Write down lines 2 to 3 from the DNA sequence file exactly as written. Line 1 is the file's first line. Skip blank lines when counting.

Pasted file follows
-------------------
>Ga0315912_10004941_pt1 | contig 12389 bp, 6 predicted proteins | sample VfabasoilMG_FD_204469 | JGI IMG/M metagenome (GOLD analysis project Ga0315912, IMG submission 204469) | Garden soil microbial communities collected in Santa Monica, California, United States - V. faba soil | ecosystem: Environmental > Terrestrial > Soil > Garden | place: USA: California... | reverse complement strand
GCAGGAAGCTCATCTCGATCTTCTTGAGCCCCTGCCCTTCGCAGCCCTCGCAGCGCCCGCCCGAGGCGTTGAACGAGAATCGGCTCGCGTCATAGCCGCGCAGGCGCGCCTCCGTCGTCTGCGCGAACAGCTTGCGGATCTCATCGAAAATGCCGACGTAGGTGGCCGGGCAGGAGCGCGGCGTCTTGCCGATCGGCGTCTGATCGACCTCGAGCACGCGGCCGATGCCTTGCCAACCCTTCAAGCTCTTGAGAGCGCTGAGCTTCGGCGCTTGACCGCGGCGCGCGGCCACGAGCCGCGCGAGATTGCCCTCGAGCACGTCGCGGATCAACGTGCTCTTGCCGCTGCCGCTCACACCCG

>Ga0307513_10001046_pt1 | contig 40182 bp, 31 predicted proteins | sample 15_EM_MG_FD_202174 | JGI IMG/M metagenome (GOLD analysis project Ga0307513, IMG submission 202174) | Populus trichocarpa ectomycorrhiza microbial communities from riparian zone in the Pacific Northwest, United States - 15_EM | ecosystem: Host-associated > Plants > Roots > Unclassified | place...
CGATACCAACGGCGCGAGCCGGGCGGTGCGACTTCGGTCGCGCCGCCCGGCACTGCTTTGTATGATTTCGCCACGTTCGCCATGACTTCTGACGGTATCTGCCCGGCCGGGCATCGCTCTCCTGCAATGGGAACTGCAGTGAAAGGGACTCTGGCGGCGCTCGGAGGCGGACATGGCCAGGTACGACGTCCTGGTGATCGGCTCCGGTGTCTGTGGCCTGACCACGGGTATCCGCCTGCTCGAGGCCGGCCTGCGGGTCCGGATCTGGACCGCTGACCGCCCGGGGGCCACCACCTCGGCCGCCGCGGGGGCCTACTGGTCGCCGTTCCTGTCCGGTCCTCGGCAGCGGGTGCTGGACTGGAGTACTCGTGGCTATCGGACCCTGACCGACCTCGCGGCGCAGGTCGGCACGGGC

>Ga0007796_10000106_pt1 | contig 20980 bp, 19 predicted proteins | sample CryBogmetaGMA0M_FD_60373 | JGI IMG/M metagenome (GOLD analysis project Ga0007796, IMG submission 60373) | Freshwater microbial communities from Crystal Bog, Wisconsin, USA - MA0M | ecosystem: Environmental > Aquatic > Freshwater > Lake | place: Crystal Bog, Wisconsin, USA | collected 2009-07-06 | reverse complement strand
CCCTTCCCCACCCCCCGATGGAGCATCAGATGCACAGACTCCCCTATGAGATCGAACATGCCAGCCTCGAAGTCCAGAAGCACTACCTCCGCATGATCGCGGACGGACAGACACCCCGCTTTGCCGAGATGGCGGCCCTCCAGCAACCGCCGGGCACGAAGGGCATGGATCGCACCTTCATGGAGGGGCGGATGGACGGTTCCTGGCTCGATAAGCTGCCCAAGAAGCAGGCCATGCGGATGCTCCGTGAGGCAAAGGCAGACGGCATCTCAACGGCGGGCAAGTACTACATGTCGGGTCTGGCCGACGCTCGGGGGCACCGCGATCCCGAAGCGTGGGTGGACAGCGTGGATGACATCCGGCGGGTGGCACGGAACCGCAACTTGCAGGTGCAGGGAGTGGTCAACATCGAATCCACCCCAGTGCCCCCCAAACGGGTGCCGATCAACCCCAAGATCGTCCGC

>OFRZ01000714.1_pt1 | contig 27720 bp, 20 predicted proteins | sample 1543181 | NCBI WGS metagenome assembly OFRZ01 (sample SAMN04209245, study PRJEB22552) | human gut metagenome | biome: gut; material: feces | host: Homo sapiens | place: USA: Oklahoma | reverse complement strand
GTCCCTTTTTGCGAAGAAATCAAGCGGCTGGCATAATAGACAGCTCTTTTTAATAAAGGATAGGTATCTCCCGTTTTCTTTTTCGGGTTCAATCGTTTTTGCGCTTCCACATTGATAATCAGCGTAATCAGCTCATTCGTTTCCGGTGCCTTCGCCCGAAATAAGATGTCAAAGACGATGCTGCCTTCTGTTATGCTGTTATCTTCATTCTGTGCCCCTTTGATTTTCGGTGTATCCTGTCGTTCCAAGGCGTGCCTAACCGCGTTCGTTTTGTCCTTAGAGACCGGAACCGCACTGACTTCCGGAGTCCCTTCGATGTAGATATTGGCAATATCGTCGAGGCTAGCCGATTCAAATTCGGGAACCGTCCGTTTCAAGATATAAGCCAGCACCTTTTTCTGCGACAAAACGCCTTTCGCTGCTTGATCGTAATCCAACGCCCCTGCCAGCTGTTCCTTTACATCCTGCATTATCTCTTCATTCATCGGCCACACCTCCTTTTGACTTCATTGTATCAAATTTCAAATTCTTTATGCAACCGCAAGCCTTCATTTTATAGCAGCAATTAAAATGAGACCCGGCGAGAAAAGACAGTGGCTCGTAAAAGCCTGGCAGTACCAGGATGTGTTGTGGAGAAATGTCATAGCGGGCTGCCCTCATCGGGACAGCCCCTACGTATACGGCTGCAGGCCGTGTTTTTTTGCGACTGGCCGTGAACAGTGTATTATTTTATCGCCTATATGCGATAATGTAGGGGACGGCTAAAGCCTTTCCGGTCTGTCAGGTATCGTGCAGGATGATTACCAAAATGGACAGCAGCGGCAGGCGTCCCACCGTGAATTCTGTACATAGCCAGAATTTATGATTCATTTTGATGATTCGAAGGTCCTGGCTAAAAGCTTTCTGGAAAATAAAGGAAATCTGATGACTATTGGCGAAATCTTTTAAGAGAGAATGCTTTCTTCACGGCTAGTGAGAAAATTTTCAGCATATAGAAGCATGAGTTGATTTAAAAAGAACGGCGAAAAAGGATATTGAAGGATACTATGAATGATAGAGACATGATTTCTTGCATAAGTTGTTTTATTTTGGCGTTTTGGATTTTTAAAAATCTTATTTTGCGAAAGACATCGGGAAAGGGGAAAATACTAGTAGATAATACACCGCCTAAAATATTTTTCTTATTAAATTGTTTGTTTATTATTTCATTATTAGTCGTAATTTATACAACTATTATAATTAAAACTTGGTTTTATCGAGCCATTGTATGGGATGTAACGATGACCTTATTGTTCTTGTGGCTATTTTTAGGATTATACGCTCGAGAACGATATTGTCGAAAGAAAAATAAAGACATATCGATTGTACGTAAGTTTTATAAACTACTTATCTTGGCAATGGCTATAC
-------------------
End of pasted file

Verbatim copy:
GCAGGAAGCTCATCTCGATCTTCTTGAGCCCCTGCCCTTCGCAGCCCTCGCAGCGCCCGCCCGAGGCGTTGAACGAGAATCGGCTCGCGTCATAGCCGCGCAGGCGCGCCTCCGTCGTCTGCGCGAACAGCTTGCGGATCTCATCGAAAATGCCGACGTAGGTGGCCGGGCAGGAGCGCGGCGTCTTGCCGATCGGCGTCTGATCGACCTCGAGCACGCGGCCGATGCCTTGCCAACCCTTCAAGCTCTTGAGAGCGCTGAGCTTCGGCGCTTGACCGCGGCGCGCGGCCACGAGCCGCGCGAGATTGCCCTCGAGCACGTCGCGGATCAACGTGCTCTTGCCGCTGCCGCTCACACCCG

>Ga0307513_10001046_pt1 | contig 40182 bp, 31 predicted proteins | sample 15_EM_MG_FD_202174 | JGI IMG/M metagenome (GOLD analysis project Ga0307513, IMG submission 202174) | Populus trichocarpa ectomycorrhiza microbial communities from riparian zone in the Pacific Northwest, United States - 15_EM | ecosystem: Host-associated > Plants > Roots > Unclassified | place...